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Another brick in the wall

By Bruce Pinnock
I don’t know about you, but I have doubts about the the concept of reincarnation.
Imean, the sheer logistics of keeping track of who has been and whose turn it is to be reborn (and what as) casts doubt on its feasibility. I struggle to remember even simple (although critically important) issues, like which child is to have a turn at the car window, resulting in tantrum city on the back seat. How do you keep the peace when assigning rebirth turns for the entire world’s population? And it’s important.

Imagine accidentally sending Eugene Terre’Blanche back as Julius Malema’s lovechild? Then I met Ma’am Prymm. Ma’am Prymm is living proof that reincarnation is alive and well and thriving in every teacher’s common room in the world. She was (it’s not just me, everybody believes it) the original Tyrannosaurus rex in her previous life. And she rules in Classroom 12. Our meeting coincided with my immediate understanding that I was in trouble. As a floating teacher, I had been assigned to, among other rooms, Classroom 12. ‘Floating teacher’ is supposed to mean that you and your pupils use whichever classroom is free.

What it actually means is that you are very far down the food chain, and if you so much as leave the borrowed classroom with a chair out of line, your life will be short and you will be reincarnated as a subspecies in the insect world. But, if you allow a desk to be despoiled by graffiti? You will be coated in chocolate and thrown to the fat kids at Easter. There were two ‘newbies’ assigned to floating teacher hell: Mr Wickham and I. With extreme reluctance, Ma’am Prymm handed her classroom over. She looked me up and down, did not like what she saw, and said, “I will inspect it when I return.” Her steel-clasp of a mouth snapped closed while her beady eye froze me immoveable. In Room 12, I spent every second of teaching time on the lookout for the dreaded subversive graffiti artist.

But I was not confident: the class were ready to take this new teacher on. Sure enough, as they left, I was horrified to see not one, but two desks, covered in graffiti. Black marker and thick white Tippex vied with each other to display biologically improbable drawings and badly spelled offensive words. I was near panic. Ma’am T. rex’s arrival was imminent and would be signalled by the water in the vase on her desk starting to tremble. What to do? And then my innate cunning kicked in. I loaded the offending desks up and, looking left and right, seeing nobody, scurried along the corridor until I found the first empty classroom. I surreptitiously deposited the bespoiled furniture items, loaded up two clean ones and dashed back. I had just placed them when the door opened, slowly. I ducked down.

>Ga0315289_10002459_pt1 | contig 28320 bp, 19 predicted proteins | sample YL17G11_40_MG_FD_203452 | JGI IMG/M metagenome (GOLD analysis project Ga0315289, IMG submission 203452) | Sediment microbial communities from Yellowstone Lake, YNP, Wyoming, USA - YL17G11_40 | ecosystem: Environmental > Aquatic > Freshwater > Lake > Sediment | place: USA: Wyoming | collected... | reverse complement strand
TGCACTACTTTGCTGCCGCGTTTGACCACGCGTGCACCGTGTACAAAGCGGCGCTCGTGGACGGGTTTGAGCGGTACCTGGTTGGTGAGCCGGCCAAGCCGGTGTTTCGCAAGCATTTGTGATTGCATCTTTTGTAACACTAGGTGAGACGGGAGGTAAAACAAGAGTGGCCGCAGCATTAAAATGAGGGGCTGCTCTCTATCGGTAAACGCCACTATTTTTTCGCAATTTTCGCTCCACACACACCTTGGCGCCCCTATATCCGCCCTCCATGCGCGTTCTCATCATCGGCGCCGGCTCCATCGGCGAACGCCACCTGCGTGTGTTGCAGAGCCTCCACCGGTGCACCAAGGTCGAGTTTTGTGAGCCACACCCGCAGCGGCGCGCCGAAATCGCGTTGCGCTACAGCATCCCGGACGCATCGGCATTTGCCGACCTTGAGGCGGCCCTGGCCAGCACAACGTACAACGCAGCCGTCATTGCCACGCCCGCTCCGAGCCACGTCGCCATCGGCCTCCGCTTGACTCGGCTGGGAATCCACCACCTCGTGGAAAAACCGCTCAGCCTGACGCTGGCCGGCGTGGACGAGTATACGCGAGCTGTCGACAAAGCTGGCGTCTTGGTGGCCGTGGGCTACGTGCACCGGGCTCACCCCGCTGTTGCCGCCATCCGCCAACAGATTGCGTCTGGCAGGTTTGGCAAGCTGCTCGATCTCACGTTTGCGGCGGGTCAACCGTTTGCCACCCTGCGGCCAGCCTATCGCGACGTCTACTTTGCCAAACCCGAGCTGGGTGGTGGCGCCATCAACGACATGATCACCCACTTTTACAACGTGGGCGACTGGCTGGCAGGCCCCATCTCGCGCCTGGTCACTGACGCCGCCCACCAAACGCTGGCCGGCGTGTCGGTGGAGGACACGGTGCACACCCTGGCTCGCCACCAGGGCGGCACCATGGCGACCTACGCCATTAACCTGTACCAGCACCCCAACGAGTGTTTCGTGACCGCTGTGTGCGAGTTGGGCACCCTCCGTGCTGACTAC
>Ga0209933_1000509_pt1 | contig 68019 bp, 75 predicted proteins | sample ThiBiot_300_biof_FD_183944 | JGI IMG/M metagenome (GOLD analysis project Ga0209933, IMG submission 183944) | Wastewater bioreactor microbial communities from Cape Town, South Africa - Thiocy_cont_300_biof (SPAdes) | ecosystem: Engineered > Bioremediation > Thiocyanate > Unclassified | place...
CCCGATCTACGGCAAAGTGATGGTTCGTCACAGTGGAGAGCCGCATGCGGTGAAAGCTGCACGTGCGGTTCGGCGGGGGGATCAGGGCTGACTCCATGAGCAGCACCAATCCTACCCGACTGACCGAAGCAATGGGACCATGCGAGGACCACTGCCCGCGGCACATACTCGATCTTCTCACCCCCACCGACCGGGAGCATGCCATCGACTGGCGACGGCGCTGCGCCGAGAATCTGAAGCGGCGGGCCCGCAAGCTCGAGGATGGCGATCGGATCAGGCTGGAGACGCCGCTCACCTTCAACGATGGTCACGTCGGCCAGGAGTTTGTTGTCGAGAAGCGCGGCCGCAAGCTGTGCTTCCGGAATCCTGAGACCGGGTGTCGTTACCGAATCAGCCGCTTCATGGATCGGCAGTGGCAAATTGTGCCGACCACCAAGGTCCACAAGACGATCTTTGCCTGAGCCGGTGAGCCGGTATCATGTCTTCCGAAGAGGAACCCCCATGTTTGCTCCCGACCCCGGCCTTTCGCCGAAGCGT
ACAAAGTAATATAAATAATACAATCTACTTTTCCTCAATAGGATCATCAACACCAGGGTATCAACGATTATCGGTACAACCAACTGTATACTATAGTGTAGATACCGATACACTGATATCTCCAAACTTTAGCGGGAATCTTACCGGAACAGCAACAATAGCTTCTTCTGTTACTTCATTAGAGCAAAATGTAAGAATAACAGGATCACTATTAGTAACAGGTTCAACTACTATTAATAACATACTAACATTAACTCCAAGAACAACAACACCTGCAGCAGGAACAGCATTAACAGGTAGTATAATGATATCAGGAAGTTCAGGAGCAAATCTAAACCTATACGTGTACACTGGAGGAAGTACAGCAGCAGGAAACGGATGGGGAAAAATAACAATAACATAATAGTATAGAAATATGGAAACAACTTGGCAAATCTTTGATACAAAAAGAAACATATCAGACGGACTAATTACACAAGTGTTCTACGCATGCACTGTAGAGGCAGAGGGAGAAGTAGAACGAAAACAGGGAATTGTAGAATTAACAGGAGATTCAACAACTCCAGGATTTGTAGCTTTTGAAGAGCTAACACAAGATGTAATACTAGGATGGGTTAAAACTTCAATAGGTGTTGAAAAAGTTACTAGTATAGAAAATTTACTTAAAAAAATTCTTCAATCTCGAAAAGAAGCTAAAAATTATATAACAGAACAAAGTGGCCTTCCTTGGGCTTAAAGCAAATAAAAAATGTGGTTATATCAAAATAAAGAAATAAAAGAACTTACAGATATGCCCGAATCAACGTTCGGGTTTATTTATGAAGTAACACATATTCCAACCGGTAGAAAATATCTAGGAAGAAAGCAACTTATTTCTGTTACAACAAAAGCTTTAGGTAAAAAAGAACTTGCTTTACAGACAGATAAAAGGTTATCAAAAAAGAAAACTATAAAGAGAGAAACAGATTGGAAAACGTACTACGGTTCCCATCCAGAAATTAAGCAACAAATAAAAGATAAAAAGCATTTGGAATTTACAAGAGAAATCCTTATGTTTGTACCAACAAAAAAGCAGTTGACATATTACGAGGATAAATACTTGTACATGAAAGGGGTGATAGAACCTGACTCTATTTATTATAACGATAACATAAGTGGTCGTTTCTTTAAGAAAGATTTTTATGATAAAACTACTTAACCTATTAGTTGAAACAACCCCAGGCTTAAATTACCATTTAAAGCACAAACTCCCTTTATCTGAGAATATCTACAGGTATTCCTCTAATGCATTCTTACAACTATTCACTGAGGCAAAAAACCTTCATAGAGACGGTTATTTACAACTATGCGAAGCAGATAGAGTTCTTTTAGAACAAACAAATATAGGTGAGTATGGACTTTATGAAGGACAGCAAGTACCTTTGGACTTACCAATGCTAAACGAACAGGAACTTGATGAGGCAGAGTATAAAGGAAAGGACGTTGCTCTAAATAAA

A head peered round, withdrew, then a body backed in – carrying two desks! It was Wickham! I watched him leave two besmirched desks, load up two clean ones and start out, before I rose and said “Ahem.” The height he leapt to – accompanied by a terrified “Aaagh!” – was most gratifying. It transpired we were in the same boat. In his case, Ma’am Diedrich, a reincarnation of the beast St George had seen off, would not only ‘e’, but ‘de’- masculate him if her virgin desks were deflowered. Then and there, we took a solemn vow not to swap desks from each other’s classes. We would judicially spread the offending ones widely and randomly elsewhere.

About the middle of term, the headmaster called an emergency staff meeting to address the problem of graffiti. He made mention that the new teachers seemed able to keep the desks in borrowed classrooms absolutely clean (Ma’am Prymm and Ma’am Diedrich had specifically attested to this fact). Why, he asked pointedly, were there so many graffiti-adorned desks among the rest of the staff? It was another of those gratifying moments teaching seldom affords you. 

Bruce Pinnock teaches at St Alban’s College

Category: Winter 2013

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